The Handmaid’s Tale by Margaret Atwood

September 4, 2009

handmaids tale Plot summary (with spoilers): Offred is a handmaid in the Republic of Gilead. Bit by bit, as Offred tells her story, the reader gets a better idea of what her world and her position in it are like, and how things came to be that way. For example, the Republic of Gilead is really the United States after a revolution led by religious extremists. Now, the country is basically a totalitarian regime where women’s rights and general freedoms are nonexistent. Special passes are needed to go anywhere out of doors, and even then, people are never completely out of view of video surveillance equipment or The Eyes.

There is also a population problem, caused by sterility resulting from excessive pollution, which is why there is a need for handmaids, who are essentially young women used as birthing vessels for men of high position. These are usually older men whose wives are past childbearing age. They have sex with their handmaids once a month in the hopes of producing a child. At all other times, the handmaids are virtually ignored or simply treated as property. This is evidenced in their names: “Offred” can be broken down into “of Fred”, meaning property of Fred.

As Offred’s tale continues, readers get a glimpse of what her life was like before Gilead when she was married and had a daughter, and how she has changed due to the circumstances she finds herself in now. We see how she interacts with the Commander (Fred), his wife Serena Joy, the Guardian Nick, the various Marthas, and a few other handmaids. Readers also learn of a Resistance movement, which helps Offred escape after being discovered as a traitor for “revealing state secrets”.


  • I didn’t know what to expect from this book, so I was pleasantly surprised by it. I thought it was fantastic for the most part! The idea of a “dystopia” is not new, but the way it was presented in Handmaid’s Tale, with severe oppression of women, was interesting.
  • Offred was a very likable character. I was immediately drawn into her trials and tribulations, even though I had no idea what was really going on at the beginning of the book. Once I got my bearings and learned a bit more about Gilead, handmaids, Marthas, etc. I was hooked.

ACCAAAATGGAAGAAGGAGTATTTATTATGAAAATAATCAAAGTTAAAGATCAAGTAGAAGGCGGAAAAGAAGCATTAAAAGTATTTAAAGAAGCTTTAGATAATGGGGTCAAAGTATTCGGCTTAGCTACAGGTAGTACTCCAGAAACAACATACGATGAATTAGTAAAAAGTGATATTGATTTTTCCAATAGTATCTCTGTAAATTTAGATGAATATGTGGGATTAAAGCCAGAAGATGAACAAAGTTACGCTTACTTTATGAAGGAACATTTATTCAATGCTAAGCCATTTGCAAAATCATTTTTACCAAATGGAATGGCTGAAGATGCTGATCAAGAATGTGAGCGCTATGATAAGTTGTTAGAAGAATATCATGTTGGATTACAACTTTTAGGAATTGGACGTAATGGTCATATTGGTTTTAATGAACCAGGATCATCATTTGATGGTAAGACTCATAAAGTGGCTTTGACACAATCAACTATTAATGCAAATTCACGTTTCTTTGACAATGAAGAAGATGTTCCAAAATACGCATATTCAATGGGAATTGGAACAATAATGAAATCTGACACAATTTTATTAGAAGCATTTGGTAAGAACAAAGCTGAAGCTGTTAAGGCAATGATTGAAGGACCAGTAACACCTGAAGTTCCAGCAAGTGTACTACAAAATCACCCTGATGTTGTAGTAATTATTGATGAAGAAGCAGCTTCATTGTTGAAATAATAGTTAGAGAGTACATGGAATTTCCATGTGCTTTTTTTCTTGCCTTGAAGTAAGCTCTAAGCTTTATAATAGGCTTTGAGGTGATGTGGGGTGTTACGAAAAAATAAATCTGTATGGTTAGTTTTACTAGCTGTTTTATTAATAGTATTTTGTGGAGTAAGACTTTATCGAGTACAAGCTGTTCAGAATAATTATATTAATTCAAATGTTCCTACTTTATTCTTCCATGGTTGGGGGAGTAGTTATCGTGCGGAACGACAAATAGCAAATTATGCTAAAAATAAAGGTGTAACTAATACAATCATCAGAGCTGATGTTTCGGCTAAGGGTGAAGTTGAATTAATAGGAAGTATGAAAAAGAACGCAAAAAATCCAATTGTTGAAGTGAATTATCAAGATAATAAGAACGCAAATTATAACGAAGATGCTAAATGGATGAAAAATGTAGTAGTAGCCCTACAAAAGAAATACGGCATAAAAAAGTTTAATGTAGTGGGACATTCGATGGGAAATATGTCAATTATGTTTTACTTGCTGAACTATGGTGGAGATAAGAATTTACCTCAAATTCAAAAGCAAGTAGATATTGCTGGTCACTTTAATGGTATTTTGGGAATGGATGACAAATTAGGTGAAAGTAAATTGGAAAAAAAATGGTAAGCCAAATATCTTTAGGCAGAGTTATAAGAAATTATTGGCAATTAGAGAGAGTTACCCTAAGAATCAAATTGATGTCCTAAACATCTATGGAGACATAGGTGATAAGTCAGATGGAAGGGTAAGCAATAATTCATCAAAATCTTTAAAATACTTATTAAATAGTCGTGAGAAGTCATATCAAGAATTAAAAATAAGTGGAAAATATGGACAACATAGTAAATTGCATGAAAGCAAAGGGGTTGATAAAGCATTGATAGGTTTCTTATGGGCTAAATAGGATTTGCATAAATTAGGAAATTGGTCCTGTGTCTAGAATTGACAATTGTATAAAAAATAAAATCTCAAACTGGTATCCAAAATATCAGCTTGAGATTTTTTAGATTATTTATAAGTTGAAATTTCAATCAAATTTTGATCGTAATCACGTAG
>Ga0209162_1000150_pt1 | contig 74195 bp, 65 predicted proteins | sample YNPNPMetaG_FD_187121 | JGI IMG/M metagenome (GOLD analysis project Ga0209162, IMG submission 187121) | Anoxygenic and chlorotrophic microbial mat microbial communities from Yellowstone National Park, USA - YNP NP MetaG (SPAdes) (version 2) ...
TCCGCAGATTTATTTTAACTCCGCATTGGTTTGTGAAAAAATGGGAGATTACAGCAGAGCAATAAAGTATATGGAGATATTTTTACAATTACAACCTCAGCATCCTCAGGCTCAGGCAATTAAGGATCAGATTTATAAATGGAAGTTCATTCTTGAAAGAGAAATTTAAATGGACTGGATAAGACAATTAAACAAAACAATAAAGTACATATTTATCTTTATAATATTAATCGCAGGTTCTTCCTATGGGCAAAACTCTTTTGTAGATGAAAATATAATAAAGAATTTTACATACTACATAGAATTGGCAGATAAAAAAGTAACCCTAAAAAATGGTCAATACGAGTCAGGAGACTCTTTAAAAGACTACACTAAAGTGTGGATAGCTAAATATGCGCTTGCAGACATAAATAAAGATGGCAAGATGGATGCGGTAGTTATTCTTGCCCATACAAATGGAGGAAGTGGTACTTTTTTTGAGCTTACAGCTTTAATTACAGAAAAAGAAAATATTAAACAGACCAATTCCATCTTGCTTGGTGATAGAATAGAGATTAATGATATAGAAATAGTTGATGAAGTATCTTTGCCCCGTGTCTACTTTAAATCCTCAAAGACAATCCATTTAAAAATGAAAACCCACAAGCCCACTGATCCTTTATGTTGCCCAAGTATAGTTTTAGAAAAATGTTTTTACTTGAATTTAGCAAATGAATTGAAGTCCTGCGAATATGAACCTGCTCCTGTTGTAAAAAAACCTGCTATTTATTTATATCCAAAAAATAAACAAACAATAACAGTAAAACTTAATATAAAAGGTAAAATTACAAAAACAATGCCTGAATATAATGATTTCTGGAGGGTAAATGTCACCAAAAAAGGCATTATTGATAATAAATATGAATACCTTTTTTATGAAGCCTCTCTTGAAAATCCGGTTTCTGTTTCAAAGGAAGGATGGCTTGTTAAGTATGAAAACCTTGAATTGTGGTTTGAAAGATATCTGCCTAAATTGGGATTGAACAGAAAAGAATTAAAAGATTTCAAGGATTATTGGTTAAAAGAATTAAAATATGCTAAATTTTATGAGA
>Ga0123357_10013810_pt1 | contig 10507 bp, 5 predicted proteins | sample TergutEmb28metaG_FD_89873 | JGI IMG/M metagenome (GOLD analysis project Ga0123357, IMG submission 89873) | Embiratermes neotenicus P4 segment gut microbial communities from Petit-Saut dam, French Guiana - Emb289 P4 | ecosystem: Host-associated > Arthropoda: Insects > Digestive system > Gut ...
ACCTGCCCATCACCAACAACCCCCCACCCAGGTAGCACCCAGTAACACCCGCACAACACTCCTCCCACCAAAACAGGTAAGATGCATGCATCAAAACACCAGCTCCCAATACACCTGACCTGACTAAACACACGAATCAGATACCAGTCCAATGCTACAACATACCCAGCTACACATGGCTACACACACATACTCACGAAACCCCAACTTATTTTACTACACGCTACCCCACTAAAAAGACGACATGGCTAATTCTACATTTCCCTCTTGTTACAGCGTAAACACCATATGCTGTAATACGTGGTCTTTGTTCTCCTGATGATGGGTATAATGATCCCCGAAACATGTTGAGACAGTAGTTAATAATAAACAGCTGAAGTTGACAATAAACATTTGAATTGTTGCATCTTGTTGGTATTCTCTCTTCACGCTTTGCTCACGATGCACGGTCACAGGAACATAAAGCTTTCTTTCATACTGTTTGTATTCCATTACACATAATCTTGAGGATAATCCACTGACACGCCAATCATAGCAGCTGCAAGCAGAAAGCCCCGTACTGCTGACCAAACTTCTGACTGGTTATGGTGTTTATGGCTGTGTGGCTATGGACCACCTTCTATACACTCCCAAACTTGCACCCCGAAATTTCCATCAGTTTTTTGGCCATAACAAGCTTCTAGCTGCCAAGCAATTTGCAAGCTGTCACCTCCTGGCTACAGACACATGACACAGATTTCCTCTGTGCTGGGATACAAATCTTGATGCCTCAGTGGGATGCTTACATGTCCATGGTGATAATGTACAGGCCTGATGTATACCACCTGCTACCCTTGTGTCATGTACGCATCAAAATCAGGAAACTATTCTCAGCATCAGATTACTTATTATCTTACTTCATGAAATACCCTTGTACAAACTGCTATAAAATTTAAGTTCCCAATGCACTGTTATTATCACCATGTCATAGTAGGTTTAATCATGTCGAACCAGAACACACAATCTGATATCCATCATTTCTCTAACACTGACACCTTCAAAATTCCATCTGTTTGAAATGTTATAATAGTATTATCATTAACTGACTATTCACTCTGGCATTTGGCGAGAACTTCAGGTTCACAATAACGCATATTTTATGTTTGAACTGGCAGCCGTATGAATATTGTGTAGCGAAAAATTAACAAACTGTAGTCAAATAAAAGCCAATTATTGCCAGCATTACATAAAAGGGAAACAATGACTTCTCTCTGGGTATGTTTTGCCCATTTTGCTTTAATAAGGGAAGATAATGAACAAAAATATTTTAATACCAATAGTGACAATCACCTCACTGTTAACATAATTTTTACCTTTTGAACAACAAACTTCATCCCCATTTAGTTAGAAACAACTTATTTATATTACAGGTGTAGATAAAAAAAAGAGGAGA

• I liked how Atwood sprinkled recognizable remnants of the old United States through the current Gilead culture, and how most of the stuff was either black market or illicit. Scrabble, Playboy bunny costumes, hand lotion, Vogue, Cosmopolitan, reading, Harvard, jobs for women, currency… These details helped make the story even scarier for me.
  • I enjoyed the Moira subplot as well. She was a complex character, and served to show how these types of regimes can grind down even the most rebellious spirits. If Moira couldn’t even stand up to them, how did Offred have a chance? No wonder Offred couldn’t act when the Eyes came to get her.


  • I thoroughly disliked the tacked-on ending, that part about the academic conference on Gilead that takes place 200 years after the events of the novel. I’ve read some analysis of The Handmaid’s Tale, so I understand to a certain extent why Atwood chose to include that section, but I still HATED it. If this book had ended ambiguously with Offred’s fate hanging in the balance, I would have given this work 5 stars. The real ending just deadened the impact, IMO.

Overall, I thought The Handmaid’s Tale by Margaret Atwood was a very good read. Though not full of action, it still manages to grab the reader’s attention right from the start, and the sympathetic protagonist draws readers into her plight, hoping that she will manage to survive somehow. Although the ending wasn’t to my liking, I still give this book 4 stars out of 5.

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